AARP national President Robert Romasco during a July 18-19 visit to Arkansas discussed the importance of providing straightforward facts and engaging Americans in conversations about the future of Social Security and Medicare.
Romasco was among the panelists on a live call-in program that aired the evening of Thursday, July 18 on the Arkansas Educational Television Network (AETN). The program, “You’ve Earned a Say on Medicare and Social Security,” featured questions posed by moderator Pamela Smith and questions called in or e-mailed by AETN viewers.
On Friday, July 19, Romasco was interviewed by several Arkansas news media outlets including KTHV/Channel 11, KARN News Radio and KARK/Channel 4.
“Social Security and Medicare are critical programs,” Romasco told KTHV. “We believe that the people who are affected and who have paid into these programs all their lives ought to be involved in that conversation. We shouldn’t leave the challenges of those programs to people in Washington in cloak rooms. We need to get voters and citizens involved and that’s why we launched this.”
In Arkansas, 647,077 people receive Social Security benefits, and about 543,000 receive Medicare benefits. Arkansans have earned the coverage, benefits, protections and guarantees of Medicare and Social Security, and these programs will face a number of challenges in the coming years, including changing demographics and rising health costs.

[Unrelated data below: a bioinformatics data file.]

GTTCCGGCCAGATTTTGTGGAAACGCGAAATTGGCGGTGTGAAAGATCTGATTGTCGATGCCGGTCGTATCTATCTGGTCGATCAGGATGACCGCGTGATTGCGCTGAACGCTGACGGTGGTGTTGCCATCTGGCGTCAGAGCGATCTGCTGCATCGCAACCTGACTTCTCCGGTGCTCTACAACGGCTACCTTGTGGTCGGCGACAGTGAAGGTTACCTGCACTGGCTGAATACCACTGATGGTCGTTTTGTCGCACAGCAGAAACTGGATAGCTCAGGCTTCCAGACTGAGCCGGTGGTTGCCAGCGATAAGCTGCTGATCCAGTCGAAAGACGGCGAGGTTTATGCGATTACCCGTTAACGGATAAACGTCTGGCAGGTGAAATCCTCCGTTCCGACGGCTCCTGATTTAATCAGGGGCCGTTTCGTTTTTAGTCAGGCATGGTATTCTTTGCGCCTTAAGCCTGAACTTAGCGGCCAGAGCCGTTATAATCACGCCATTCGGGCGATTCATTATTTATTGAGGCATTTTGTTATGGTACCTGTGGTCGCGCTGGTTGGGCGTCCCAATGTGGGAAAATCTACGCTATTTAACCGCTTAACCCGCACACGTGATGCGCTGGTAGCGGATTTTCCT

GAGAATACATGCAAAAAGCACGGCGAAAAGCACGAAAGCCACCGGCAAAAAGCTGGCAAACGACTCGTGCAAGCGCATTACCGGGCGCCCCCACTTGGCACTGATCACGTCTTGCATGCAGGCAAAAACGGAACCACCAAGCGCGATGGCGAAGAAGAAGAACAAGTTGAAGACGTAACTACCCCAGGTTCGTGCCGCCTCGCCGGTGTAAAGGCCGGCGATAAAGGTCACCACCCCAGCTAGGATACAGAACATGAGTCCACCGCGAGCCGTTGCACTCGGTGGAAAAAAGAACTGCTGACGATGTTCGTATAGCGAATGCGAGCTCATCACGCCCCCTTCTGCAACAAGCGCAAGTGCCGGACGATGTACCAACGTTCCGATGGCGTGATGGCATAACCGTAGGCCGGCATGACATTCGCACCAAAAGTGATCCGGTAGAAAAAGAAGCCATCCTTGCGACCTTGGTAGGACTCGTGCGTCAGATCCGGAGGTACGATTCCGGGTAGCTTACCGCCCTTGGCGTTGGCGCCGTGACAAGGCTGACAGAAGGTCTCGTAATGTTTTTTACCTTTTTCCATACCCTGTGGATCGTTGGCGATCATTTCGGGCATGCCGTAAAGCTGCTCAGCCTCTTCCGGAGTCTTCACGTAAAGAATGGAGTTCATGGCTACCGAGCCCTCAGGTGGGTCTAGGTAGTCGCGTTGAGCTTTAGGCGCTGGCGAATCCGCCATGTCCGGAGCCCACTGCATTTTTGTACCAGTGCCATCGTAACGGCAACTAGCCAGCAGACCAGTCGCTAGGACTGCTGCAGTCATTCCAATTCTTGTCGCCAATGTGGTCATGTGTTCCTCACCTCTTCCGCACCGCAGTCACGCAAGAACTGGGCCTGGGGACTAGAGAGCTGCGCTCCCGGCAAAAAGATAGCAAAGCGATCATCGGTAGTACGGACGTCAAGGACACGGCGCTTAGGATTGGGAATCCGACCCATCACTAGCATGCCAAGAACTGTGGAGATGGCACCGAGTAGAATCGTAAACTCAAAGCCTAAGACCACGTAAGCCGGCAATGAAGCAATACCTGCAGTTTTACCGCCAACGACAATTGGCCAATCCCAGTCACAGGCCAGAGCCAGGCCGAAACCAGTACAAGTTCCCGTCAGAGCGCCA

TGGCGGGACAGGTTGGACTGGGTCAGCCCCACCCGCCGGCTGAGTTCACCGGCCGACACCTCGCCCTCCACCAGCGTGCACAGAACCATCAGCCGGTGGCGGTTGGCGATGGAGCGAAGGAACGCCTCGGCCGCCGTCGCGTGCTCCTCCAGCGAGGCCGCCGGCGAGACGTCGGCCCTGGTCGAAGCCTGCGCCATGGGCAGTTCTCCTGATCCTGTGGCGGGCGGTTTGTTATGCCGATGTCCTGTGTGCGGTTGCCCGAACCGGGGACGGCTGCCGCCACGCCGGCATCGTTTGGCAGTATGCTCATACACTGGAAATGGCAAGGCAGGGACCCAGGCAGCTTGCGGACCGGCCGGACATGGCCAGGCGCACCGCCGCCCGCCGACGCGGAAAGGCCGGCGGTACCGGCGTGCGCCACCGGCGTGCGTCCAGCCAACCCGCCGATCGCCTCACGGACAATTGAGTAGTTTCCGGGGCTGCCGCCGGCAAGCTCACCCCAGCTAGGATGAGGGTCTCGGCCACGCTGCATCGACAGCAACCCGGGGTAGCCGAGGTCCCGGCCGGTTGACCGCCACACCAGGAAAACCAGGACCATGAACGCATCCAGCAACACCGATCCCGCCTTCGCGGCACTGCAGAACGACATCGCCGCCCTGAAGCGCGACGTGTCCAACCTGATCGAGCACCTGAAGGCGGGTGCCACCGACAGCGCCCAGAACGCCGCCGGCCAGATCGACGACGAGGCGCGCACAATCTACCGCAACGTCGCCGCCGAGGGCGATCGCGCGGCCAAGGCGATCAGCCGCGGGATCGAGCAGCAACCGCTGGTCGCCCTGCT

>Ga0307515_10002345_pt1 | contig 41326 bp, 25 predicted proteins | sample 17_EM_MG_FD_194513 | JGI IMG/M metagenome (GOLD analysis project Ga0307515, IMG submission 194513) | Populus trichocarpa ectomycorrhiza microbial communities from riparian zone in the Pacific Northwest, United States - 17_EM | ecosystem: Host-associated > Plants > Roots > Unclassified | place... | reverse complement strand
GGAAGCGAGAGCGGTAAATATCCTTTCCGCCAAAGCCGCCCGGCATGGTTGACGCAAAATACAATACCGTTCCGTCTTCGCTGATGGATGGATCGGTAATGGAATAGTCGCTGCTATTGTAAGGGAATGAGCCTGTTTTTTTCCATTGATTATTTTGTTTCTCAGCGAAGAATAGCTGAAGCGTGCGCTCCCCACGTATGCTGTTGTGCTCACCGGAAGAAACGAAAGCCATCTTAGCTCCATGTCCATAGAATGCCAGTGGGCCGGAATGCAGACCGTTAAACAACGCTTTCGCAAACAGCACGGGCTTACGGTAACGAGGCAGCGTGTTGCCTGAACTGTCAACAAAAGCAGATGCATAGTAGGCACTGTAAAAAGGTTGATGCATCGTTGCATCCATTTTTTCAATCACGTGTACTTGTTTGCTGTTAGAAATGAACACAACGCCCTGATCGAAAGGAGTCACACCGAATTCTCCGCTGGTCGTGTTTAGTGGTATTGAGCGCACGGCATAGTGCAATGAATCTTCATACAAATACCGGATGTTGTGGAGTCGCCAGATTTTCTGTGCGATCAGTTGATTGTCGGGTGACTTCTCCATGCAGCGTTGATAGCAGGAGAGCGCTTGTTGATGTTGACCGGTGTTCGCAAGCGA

Both programs are of significant importance to Arkansans. In Arkansas, 36 percent of Social Security recipients rely on the program for 90% or more of their income. Nationally, the figure is about 25 percent.
The percentage of Social Security recipients in Arkansas who rely on the program for 50% or more of their income is even higher—about 63 percent. Nationally, that figure is about 50 percent.
In Arkansas, Social Security benefits keep 39 percent of older Arkansans out of poverty. And benefits are modest, averaging just $13,200 a year.
Medicare enables Americans and Arkansans mentioned above to receive affordable health care. Still, seniors have to pay $4,500 on average out of their own pockets for care each year. Without Medicare, many would have to spend thousands more for private coverage – if they could afford it at all.
Since early 2012, AARP has been encouraging a conversation about the long-term financial challenges facing Social Security and Medicare, and how to keep these programs effective for the long haul.
This effort, which is called You’ve Earned a Say, has engaged millions of Americans.